from The Christian Institute:
Dr Rowan Williams said the last decade has seen 'the great rise in anxious secularism'.
Attack on Christianity is just proxy for Islam fears
Secularists attack Christianity as a “surrogate” for their real fear: radical Islam, the outgoing Archbishop of Canterbury has suggested.
Dr Rowan Williams also said government initiatives tend to treat church vicars and Muslim imams as though they were the same, The Daily Telegraph reports.
And he criticised those who stereotype religious believers as either a “fanatic” who wants to subvert everyone to their agenda, or a “woolly liberal” who will agree to anything.
Dr Williams, who will step down from his position as Archbishop of Canterbury at the end of this year, was speaking at a church service in Surrey.
He was asked about the debate over secularism, “do you think that the real issue for them isn’t necessarily Christianity but actually radical Islam, that it is more of a reaction against radical Islam and we are a surrogate for that?”
He answered, “I think there is a lot of truth in [that]. It is the last decade that has seen the great rise in anxious secularism, a real suspicion of religion in public.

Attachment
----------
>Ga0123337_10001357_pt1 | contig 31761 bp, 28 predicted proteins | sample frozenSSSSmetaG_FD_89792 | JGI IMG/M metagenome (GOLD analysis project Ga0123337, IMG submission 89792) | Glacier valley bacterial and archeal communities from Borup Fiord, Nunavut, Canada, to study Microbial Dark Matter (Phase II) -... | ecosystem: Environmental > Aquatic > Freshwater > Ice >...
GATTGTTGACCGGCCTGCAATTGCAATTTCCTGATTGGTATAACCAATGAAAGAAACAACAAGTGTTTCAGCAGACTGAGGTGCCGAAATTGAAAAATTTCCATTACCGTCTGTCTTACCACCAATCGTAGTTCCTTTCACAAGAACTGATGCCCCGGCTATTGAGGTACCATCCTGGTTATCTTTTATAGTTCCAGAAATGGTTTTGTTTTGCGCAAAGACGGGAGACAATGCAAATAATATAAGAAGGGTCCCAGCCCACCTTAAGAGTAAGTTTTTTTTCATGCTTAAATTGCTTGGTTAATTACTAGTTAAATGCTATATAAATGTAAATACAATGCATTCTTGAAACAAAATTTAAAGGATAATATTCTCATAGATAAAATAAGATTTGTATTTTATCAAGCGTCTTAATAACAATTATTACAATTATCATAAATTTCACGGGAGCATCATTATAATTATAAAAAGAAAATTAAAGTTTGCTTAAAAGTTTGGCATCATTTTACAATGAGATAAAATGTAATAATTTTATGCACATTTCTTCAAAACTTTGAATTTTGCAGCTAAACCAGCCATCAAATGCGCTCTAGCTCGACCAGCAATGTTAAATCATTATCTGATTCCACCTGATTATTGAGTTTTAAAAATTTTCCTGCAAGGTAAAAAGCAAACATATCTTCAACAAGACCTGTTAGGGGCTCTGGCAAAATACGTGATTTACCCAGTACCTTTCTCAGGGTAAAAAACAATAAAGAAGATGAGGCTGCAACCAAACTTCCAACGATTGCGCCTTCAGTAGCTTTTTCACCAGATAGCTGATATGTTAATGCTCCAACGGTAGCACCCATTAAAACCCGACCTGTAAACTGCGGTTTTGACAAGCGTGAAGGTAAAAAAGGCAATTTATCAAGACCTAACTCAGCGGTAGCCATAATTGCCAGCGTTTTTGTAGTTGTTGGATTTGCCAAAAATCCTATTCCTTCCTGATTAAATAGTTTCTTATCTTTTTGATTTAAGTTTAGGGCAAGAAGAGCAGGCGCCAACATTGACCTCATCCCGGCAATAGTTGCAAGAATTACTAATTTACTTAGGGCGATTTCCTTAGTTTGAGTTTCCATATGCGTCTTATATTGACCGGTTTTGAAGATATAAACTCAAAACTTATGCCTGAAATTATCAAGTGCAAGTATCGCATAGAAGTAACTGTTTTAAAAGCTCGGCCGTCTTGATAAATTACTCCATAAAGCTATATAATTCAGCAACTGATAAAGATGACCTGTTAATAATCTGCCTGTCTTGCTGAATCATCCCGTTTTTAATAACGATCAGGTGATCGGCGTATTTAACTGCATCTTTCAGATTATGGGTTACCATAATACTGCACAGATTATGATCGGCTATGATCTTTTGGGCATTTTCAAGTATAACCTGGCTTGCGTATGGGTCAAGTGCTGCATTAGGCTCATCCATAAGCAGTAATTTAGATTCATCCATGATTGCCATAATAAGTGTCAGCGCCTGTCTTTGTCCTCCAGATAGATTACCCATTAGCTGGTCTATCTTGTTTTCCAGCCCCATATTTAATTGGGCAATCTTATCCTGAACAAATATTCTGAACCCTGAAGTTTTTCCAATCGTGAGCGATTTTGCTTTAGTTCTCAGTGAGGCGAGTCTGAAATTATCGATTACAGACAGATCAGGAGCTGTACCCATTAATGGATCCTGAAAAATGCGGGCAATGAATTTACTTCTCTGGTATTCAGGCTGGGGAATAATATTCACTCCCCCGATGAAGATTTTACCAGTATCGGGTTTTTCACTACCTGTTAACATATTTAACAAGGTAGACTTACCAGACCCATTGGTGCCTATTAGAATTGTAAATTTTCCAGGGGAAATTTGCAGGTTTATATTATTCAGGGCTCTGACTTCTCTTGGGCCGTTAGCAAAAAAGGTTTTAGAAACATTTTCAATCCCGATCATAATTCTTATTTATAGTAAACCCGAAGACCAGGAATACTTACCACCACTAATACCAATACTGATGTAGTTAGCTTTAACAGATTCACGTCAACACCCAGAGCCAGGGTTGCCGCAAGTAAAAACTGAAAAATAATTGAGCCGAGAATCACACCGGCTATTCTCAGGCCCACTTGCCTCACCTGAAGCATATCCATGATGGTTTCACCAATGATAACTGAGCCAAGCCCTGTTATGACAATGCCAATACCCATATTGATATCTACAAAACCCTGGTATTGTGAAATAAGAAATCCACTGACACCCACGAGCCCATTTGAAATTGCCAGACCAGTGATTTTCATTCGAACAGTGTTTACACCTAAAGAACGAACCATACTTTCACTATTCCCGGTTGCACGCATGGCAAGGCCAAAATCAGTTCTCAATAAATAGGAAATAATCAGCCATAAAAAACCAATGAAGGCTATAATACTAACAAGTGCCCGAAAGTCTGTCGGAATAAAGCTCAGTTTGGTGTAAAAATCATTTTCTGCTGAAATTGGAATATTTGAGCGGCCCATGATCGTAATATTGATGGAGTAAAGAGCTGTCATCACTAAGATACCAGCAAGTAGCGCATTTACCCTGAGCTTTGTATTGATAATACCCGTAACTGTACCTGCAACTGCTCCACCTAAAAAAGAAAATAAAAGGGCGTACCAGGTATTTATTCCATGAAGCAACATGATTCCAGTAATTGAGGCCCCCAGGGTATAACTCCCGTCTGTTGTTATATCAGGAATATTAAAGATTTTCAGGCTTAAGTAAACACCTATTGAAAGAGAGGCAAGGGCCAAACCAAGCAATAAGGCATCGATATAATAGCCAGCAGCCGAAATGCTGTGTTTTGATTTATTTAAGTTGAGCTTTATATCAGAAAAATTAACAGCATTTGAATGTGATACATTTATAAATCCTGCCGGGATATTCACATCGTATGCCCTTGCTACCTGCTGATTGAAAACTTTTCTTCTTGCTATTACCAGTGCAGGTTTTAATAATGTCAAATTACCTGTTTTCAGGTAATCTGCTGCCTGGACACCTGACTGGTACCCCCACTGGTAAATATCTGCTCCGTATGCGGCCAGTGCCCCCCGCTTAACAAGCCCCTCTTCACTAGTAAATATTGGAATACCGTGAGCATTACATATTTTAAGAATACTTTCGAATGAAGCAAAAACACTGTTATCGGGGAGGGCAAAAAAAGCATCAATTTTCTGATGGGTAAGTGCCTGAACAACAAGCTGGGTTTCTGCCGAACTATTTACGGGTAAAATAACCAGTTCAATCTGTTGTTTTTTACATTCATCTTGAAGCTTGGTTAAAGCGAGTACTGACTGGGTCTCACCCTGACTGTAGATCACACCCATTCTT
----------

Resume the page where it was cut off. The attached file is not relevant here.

“And I think it is 9/11 that has brought that to a head. We are also in a culture where a lot of people simply don’t know how religions work.
“I sometimes think the problem with a lot of government initiatives is that they assume either that vicars are imams in dog collars or imams are vicars in turbans.
“[They assume] that there is one way of being religious – either you are a sort of committed fanatic who wants to subordinate the whole of society to your agenda or you are a sort of woolly liberal who can be persuaded to go along with whatever is happening in society.
“The Church isn’t either of those things”, he said, adding “it is the assembly of Christ’s friends with good news to share”.
But Dr Williams said the controversies surrounding secularism had led to a “stirring” at the grass roots of Christianity.
He said he was hopeful because he saw so many good and extraordinary things going on in local churches, saying the church is a place that people can trust.